Thursday, December 22, 2005

The FISA Court Is Upset

From Obsidian Wings:

If any of the judges are talking about disbanding the FISA court in protest, they must be seriously annoyed.

As it happens, though, the article contains an explanation of the government's reasons for bypassing the FISA court (out of order; the following quote appears between the second and third excerpts above):

"One government official, who spoke on the condition of anonymity, said the administration complained bitterly that the FISA process demanded too much: to name a target and give a reason to spy on it.

"For FISA, they had to put down a written justification for the wiretap," said the official. "They couldn't dream one up.""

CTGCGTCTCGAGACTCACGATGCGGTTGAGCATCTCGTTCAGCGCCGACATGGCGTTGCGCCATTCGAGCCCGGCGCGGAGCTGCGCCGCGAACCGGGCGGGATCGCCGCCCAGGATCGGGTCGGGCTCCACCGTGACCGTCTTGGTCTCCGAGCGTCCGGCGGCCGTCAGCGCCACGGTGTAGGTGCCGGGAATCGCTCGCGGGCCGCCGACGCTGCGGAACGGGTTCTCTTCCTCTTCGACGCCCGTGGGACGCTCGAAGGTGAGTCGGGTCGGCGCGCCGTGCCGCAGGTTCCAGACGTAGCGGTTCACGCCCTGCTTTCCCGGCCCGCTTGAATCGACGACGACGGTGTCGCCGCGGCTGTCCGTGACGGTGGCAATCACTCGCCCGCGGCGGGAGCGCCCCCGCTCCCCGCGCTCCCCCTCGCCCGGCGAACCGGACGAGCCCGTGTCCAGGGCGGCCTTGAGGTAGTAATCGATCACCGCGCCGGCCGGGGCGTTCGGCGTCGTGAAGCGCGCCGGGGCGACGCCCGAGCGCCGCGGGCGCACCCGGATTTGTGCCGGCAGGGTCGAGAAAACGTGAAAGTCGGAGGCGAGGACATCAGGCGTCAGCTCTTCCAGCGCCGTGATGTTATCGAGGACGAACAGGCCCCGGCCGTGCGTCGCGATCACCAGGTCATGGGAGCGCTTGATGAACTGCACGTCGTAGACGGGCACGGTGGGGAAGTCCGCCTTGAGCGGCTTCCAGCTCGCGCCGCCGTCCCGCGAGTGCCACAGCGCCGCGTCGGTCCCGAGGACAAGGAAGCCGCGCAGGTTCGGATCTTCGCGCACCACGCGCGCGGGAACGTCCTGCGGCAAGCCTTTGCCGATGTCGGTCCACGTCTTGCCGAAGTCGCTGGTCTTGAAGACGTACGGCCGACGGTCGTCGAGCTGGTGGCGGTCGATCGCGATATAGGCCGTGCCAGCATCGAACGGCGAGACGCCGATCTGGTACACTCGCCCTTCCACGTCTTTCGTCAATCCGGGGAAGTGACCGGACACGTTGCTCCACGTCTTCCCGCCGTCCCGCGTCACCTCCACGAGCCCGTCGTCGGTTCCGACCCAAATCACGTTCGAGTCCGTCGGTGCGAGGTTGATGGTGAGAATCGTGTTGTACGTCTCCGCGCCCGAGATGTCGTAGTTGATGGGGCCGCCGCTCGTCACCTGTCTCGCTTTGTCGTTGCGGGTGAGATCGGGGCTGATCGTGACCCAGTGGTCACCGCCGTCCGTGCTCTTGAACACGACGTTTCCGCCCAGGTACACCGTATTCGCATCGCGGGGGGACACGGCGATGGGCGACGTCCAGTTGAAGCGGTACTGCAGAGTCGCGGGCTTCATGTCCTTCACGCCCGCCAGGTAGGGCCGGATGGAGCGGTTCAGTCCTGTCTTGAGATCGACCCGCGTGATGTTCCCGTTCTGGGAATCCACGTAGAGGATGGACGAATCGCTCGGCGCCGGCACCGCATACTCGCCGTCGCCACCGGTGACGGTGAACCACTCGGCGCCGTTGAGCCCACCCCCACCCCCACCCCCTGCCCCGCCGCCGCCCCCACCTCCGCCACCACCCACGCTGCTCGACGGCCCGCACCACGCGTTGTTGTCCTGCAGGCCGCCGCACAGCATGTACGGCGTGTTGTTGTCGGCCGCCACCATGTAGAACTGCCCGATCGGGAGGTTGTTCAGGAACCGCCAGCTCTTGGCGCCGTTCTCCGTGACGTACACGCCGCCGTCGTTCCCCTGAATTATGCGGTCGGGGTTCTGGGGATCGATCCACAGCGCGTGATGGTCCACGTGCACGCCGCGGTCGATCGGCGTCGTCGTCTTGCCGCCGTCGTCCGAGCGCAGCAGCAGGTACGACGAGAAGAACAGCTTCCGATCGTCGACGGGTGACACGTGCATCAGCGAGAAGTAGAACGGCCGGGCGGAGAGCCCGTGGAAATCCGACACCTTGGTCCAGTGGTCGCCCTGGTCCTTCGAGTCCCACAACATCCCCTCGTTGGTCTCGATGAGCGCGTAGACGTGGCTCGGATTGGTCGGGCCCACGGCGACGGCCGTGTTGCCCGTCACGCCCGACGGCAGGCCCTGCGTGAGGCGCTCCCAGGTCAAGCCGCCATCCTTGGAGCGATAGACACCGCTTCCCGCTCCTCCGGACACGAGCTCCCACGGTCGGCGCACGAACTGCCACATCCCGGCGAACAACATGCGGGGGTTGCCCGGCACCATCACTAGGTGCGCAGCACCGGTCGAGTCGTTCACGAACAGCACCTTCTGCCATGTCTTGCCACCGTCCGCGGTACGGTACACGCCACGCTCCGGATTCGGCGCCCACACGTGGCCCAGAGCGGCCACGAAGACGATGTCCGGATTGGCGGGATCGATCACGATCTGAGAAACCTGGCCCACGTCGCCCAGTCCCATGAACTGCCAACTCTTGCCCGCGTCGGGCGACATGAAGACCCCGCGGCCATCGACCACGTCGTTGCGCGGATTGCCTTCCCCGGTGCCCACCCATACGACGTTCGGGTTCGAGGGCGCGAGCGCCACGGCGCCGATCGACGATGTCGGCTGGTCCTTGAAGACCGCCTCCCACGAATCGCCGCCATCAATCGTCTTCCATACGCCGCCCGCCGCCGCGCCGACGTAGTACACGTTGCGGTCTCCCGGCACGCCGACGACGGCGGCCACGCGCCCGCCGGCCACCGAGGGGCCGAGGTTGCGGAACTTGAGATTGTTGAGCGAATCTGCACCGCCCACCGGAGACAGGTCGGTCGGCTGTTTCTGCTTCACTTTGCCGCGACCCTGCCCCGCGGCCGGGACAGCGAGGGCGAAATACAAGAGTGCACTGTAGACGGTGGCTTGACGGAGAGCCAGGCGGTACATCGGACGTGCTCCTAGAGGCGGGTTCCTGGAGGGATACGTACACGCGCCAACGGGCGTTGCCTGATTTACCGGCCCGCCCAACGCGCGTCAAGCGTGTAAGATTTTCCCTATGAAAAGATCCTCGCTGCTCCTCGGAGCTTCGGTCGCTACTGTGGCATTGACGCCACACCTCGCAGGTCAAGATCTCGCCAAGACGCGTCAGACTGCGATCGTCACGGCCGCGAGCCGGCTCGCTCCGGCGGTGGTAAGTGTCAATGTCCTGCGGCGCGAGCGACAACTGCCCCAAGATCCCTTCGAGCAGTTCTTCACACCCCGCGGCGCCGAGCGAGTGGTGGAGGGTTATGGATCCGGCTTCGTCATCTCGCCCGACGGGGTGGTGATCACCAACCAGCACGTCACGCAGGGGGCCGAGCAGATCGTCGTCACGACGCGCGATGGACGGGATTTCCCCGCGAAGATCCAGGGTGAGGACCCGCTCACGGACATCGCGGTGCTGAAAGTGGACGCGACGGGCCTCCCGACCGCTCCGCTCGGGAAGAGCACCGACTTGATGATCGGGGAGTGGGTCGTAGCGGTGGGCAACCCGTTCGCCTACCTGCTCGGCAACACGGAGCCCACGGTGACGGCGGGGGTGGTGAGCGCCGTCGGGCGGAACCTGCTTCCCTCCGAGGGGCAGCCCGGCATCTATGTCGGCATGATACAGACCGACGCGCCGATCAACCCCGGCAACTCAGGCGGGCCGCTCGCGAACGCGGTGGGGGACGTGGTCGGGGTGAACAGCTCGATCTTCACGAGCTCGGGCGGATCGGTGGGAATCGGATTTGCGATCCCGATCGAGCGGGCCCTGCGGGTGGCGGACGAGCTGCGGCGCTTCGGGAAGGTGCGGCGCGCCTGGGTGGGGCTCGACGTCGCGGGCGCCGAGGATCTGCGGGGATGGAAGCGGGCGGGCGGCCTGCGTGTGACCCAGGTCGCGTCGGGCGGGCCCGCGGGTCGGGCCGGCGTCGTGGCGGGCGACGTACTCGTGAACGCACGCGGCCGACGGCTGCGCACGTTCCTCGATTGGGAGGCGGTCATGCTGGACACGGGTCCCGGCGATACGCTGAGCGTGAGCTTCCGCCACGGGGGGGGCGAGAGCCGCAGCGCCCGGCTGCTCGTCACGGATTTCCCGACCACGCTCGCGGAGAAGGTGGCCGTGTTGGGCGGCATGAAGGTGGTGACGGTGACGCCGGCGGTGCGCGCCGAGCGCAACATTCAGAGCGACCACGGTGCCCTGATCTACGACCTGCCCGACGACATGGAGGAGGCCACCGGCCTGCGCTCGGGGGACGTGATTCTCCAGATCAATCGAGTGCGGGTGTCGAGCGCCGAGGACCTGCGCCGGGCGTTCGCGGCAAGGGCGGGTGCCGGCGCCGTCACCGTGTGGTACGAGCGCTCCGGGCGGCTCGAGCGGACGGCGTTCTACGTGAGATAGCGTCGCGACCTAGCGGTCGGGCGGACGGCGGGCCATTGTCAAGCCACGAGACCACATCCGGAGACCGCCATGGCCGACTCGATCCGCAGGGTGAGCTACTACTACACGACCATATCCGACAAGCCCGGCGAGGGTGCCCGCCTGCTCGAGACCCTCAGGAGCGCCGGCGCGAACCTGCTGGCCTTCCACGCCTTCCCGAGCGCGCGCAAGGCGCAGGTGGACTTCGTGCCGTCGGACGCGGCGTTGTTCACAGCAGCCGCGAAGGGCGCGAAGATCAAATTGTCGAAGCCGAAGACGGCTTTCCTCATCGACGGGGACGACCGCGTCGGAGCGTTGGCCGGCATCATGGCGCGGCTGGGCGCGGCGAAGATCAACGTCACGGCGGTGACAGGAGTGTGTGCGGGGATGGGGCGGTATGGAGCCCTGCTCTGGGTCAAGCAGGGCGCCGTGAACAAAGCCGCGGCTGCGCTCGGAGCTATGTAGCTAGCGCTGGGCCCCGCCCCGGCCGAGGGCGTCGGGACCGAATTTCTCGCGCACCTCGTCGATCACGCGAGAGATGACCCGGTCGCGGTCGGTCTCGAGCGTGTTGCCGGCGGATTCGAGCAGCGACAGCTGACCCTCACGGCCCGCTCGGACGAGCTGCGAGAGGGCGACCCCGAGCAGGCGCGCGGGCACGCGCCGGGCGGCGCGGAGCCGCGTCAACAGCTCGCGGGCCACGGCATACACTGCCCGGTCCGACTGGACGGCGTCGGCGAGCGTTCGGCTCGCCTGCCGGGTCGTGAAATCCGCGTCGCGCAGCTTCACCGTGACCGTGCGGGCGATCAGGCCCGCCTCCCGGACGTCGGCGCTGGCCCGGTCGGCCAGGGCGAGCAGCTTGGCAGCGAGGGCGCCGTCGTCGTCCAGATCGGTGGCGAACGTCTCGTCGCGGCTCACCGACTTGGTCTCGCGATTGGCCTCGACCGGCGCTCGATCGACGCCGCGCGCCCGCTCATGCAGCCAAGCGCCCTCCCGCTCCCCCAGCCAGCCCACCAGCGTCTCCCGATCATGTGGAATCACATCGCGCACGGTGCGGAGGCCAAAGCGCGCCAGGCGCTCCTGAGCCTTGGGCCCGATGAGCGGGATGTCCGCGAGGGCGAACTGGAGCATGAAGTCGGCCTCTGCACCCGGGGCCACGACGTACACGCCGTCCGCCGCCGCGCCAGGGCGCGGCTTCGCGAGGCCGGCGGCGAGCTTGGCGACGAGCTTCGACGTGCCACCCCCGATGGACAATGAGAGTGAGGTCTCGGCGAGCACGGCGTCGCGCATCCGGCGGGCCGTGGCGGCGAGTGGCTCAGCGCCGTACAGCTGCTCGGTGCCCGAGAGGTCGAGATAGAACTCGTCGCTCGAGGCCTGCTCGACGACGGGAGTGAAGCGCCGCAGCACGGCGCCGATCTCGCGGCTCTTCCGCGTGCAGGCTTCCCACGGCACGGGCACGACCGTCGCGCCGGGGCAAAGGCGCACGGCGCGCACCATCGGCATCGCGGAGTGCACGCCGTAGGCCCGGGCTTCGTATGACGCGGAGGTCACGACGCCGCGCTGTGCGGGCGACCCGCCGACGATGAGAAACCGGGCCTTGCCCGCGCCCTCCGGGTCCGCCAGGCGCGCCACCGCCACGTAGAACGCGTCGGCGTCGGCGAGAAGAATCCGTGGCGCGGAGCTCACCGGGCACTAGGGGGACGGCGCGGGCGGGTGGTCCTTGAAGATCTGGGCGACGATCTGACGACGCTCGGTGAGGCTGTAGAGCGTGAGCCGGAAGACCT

Gosh: they needed to have an actual reason to place citizens under surveillance? Talk about onerous requirements! This might be an even more pitiful explanation for not using FISA's emergency provisions than the one offered on Monday by General Michael Hayden, the Principal Deputy Director for National Intelligence:

"GENERAL HAYDEN: FISA involves the process -- FISA involves marshaling arguments; FISA involves looping paperwork around, even in the case of emergency authorizations from the Attorney General. And beyond that, it's a little -- it's difficult for me to get into further discussions as to why this is more optimized under this process without, frankly, revealing too much about what it is we do and why and how we do it."

FISA involves not just actual paperwork but marshaling arguments! What a concept! Still, I suppose I should cut them some slack: after all, it has been obvious for some time that marshaling arguments is something this administration finds difficult. At least now they're admitting it.

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